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Article  •  13 May 2016

 

Literary Trenches

Anthony Hill describes the moment of inception for historical book Young Digger.

Banner image courtesy of the Tovell family.

I first came across the remarkable story of Young Digger in early March 2000, not long after I finished writing Soldier Boy. My friend Ashley Ekins, then Senior Historian at the Australian War Memorial, had helped me greatly with the biographical novel about Jim Martin, the youngest-known Anzac. It had been a hard slog. But with the manuscript complete and awaiting the publisher’s verdict, I was looking forward to a bit of rest and recreation, when Ashley casually mentioned this other tale from the Great War: about an orphan boy who became a mascot for a squadron of Australian airmen and was smuggled home.

Inwardly I groaned and told myself, No more war books! But the writer’s nose twitched. We arranged lunch. And a week later Ashley was pushing an envelope across the table and saying, ‘Here’s your next novel, Tony.’ It only took a minute or two to read the few newspaper clippings it contained to convince me. Here indeed was not only my next book, but the companion volume to Soldier Boy.

It was apparent at once, as I acknowledge in Young Digger, that the stories of these two boys – James Martin and Henri Tovell – stand as profoundly moving metaphors on either side of the history of Australia’s involvement in the First World War, like a pair of bookends. Anzac and the Armistice. Leaving and homecoming. Gallipoli and the Western Front. Death and the renewal of hope.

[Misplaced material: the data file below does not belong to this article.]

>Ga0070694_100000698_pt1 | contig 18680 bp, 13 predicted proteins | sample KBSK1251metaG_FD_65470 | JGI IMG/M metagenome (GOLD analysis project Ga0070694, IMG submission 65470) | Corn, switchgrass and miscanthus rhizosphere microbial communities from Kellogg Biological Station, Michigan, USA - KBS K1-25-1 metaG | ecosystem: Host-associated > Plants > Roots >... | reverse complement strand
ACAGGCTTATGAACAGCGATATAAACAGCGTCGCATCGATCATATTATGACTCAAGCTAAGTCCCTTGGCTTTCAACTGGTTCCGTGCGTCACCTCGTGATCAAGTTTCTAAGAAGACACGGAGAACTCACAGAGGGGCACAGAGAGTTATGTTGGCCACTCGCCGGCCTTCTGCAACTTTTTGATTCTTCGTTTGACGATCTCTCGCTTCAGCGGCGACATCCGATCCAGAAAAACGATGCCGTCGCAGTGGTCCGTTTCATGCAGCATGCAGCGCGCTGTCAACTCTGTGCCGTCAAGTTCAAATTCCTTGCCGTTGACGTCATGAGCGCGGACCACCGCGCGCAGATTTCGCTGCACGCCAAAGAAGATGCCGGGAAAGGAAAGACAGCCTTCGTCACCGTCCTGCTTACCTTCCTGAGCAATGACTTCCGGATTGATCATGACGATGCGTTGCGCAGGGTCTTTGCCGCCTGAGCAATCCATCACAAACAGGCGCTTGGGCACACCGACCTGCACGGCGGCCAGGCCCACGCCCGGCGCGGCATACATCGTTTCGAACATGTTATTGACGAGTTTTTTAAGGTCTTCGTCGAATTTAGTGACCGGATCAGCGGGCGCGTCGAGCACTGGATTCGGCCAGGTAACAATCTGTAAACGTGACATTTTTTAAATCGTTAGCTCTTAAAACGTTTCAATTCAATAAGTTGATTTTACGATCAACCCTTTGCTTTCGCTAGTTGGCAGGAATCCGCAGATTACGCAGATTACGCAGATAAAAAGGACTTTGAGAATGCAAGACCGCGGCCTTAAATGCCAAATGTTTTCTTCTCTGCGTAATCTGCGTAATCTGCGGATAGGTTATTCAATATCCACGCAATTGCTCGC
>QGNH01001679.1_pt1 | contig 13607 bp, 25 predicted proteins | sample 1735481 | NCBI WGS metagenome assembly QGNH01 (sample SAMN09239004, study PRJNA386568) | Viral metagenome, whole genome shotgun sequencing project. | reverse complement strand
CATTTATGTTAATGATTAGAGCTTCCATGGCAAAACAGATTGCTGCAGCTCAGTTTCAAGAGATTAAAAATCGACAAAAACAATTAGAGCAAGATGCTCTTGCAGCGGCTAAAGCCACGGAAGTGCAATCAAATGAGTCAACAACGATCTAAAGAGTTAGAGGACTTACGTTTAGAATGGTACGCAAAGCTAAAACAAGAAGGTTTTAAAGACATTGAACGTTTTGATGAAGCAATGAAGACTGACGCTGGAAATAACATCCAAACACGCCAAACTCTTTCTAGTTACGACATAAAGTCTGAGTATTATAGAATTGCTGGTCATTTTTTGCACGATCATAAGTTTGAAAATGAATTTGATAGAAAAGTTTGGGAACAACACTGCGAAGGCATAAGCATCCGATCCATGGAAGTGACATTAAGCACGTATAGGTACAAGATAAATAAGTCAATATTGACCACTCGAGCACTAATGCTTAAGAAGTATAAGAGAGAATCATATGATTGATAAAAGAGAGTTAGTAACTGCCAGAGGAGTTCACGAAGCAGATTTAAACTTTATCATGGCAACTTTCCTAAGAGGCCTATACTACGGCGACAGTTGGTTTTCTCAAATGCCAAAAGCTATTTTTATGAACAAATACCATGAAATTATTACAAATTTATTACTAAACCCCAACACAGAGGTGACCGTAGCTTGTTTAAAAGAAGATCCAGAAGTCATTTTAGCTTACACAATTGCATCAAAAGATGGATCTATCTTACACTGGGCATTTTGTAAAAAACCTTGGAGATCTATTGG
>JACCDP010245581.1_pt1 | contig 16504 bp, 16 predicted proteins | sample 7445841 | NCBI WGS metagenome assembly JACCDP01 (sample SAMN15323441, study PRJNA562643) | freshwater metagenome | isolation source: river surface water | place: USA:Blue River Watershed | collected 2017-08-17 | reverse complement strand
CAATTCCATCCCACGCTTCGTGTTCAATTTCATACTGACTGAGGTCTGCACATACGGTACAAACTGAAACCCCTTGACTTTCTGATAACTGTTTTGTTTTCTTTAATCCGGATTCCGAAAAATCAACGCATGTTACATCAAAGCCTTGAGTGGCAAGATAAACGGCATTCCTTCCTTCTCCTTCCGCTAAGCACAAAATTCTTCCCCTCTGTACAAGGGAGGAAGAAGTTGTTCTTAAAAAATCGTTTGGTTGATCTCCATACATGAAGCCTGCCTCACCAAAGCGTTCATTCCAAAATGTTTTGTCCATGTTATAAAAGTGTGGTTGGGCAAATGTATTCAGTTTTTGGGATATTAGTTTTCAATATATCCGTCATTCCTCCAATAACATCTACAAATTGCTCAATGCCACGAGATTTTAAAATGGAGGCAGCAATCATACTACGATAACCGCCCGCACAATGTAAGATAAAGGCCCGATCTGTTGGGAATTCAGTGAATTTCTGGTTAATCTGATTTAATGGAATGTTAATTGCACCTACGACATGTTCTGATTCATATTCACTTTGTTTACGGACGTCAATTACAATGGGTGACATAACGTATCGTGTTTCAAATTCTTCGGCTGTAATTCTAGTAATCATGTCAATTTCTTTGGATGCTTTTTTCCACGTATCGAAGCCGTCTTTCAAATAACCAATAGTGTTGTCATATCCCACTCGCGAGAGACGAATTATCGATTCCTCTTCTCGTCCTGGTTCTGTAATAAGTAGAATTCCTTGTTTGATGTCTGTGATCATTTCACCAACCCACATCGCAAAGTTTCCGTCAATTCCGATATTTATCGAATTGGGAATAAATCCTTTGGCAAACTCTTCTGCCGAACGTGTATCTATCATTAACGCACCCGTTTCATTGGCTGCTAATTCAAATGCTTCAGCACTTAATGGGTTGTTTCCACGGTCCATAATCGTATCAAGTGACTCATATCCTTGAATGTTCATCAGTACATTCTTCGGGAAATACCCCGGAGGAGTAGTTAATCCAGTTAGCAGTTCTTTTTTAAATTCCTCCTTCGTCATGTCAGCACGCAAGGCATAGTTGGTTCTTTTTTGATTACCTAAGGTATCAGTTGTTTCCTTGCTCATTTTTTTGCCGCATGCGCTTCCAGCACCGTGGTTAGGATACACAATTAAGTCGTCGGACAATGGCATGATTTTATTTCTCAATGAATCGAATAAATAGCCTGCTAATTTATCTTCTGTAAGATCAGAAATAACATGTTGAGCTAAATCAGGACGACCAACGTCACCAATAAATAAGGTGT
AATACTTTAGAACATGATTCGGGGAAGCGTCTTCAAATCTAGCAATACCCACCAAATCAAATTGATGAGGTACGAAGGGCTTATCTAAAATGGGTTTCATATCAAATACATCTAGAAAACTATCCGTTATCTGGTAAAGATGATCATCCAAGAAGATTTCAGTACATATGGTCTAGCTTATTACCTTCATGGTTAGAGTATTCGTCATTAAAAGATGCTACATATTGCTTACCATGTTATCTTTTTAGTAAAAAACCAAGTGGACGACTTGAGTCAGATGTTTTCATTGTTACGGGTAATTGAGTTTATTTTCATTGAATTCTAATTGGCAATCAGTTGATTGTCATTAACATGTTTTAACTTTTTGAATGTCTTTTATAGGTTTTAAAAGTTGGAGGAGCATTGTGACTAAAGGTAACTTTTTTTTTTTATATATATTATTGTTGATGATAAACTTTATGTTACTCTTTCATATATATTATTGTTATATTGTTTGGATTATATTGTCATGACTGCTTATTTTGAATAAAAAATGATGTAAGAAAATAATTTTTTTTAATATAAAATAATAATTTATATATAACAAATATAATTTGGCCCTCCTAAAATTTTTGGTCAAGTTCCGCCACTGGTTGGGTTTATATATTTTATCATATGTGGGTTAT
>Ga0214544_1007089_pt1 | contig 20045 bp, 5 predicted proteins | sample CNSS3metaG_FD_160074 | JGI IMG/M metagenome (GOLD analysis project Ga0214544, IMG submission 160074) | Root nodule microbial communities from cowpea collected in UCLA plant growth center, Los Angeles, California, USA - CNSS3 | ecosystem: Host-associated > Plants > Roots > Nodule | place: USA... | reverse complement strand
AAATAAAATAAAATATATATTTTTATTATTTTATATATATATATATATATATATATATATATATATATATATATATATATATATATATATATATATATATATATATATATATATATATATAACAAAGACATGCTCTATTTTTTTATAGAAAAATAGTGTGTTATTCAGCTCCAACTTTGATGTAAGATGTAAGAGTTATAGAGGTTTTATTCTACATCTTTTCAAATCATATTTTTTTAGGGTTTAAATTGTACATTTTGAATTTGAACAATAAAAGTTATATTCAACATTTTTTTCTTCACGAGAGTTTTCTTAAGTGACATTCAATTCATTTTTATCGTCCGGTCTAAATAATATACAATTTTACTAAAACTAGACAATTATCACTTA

Even as I ate lunch, I was already metaphorically putting on my tin helmet and climbing back into the literary trenches. And before going home that day, I visited the splendid Research Centre at the Australian War Memorial to start looking up the files.

The experience of writing Soldier Boy had a double benefit for this new project. I knew immediately what sort of a book it was to be: another biographical novel, blending the techniques of the historian, the journalist and novelist not only to tell Henri’s story as faithfully and accurately as I could, but to make those distant times and people live once more on the page for today’s readers. I also now knew how to go about finding the raw material I would need to make the factual building blocks from which Young Digger would be constructed. As I began work, I reflected again how fortunate we writers are in Canberra to have the information resources of great public institutions at our very doorstep.

 

This is a section of an article which first appeared on Anthony Hill’s website.


Young Digger Anthony Hill

The dark clouds returned and gathered about the boy. His eyes grew distant, and he began to tremble. He heard not only shells exploding, but the cries of dying men . . . He was stumbling over churned earth, looking into the face of an officer, bloodied red as the poppies, ripped apart in the Flanders mud . . .

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